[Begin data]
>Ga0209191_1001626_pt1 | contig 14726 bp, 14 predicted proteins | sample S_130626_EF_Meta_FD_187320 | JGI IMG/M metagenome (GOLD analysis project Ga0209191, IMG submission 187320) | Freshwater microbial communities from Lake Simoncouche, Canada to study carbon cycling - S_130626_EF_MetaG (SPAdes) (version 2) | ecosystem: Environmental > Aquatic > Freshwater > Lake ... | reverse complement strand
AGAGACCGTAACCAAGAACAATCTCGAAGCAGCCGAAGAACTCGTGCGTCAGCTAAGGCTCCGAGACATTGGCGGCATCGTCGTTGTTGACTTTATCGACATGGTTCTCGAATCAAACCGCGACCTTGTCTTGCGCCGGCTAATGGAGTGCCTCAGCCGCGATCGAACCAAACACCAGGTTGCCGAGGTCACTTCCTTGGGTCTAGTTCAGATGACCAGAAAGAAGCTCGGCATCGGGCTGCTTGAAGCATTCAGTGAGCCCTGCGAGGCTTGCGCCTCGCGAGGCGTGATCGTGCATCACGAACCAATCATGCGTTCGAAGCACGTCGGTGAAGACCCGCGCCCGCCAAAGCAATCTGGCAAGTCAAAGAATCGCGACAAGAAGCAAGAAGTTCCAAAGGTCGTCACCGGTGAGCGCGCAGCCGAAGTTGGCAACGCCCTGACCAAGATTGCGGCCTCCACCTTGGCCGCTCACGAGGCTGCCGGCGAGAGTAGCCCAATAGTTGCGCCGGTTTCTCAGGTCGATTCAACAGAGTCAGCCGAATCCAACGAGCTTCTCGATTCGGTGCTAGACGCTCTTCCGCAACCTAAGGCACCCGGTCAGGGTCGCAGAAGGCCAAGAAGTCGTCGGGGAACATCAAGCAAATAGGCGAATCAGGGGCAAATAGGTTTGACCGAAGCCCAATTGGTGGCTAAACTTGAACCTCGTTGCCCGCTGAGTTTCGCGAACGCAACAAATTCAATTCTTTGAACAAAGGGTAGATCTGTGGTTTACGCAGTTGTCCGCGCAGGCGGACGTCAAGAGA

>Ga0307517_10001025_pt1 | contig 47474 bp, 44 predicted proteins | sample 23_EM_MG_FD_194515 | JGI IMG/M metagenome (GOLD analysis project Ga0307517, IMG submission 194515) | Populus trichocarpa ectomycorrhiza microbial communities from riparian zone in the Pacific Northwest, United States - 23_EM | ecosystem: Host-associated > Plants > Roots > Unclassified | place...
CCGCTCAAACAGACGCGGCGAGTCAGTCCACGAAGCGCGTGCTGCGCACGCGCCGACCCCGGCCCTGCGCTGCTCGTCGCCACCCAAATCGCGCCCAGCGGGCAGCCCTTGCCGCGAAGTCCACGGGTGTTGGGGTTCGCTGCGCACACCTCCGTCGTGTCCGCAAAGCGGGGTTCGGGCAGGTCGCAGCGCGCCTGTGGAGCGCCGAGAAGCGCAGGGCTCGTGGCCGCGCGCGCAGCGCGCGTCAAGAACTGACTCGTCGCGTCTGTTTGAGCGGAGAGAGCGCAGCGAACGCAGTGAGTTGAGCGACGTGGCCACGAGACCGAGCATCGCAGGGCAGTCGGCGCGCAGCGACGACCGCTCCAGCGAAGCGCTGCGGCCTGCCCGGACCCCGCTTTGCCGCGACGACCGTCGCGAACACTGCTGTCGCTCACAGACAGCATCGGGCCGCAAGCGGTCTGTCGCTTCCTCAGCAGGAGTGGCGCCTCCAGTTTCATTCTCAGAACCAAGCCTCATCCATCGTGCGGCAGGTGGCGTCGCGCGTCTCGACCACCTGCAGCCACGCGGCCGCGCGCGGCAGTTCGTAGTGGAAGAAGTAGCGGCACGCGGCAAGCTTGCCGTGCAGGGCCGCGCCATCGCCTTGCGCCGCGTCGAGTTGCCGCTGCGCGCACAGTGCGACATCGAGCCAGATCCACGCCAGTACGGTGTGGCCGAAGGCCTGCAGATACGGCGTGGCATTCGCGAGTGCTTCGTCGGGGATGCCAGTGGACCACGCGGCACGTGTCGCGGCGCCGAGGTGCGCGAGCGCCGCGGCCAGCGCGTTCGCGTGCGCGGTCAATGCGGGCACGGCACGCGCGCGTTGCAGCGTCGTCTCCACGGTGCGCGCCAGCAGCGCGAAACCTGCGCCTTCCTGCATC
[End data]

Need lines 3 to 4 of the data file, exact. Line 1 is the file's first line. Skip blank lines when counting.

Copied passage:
>Ga0307517_10001025_pt1 | contig 47474 bp, 44 predicted proteins | sample 23_EM_MG_FD_194515 | JGI IMG/M metagenome (GOLD analysis project Ga0307517, IMG submission 194515) | Populus trichocarpa ectomycorrhiza microbial communities from riparian zone in the Pacific Northwest, United States - 23_EM | ecosystem: Host-associated > Plants > Roots > Unclassified | place...
CCGCTCAAACAGACGCGGCGAGTCAGTCCACGAAGCGCGTGCTGCGCACGCGCCGACCCCGGCCCTGCGCTGCTCGTCGCCACCCAAATCGCGCCCAGCGGGCAGCCCTTGCCGCGAAGTCCACGGGTGTTGGGGTTCGCTGCGCACACCTCCGTCGTGTCCGCAAAGCGGGGTTCGGGCAGGTCGCAGCGCGCCTGTGGAGCGCCGAGAAGCGCAGGGCTCGTGGCCGCGCGCGCAGCGCGCGTCAAGAACTGACTCGTCGCGTCTGTTTGAGCGGAGAGAGCGCAGCGAACGCAGTGAGTTGAGCGACGTGGCCACGAGACCGAGCATCGCAGGGCAGTCGGCGCGCAGCGACGACCGCTCCAGCGAAGCGCTGCGGCCTGCCCGGACCCCGCTTTGCCGCGACGACCGTCGCGAACACTGCTGTCGCTCACAGACAGCATCGGGCCGCAAGCGGTCTGTCGCTTCCTCAGCAGGAGTGGCGCCTCCAGTTTCATTCTCAGAACCAAGCCTCATCCATCGTGCGGCAGGTGGCGTCGCGCGTCTCGACCACCTGCAGCCACGCGGCCGCGCGCGGCAGTTCGTAGTGGAAGAAGTAGCGGCACGCGGCAAGCTTGCCGTGCAGGGCCGCGCCATCGCCTTGCGCCGCGTCGAGTTGCCGCTGCGCGCACAGTGCGACATCGAGCCAGATCCACGCCAGTACGGTGTGGCCGAAGGCCTGCAGATACGGCGTGGCATTCGCGAGTGCTTCGTCGGGGATGCCAGTGGACCACGCGGCACGTGTCGCGGCGCCGAGGTGCGCGAGCGCCGCGGCCAGCGCGTTCGCGTGCGCGGTCAATGCGGGCACGGCACGCGCGCGTTGCAGCGTCGTCTCCACGGTGCGCGCCAGCAGCGCGAAACCTGCGCCTTCCTGCATC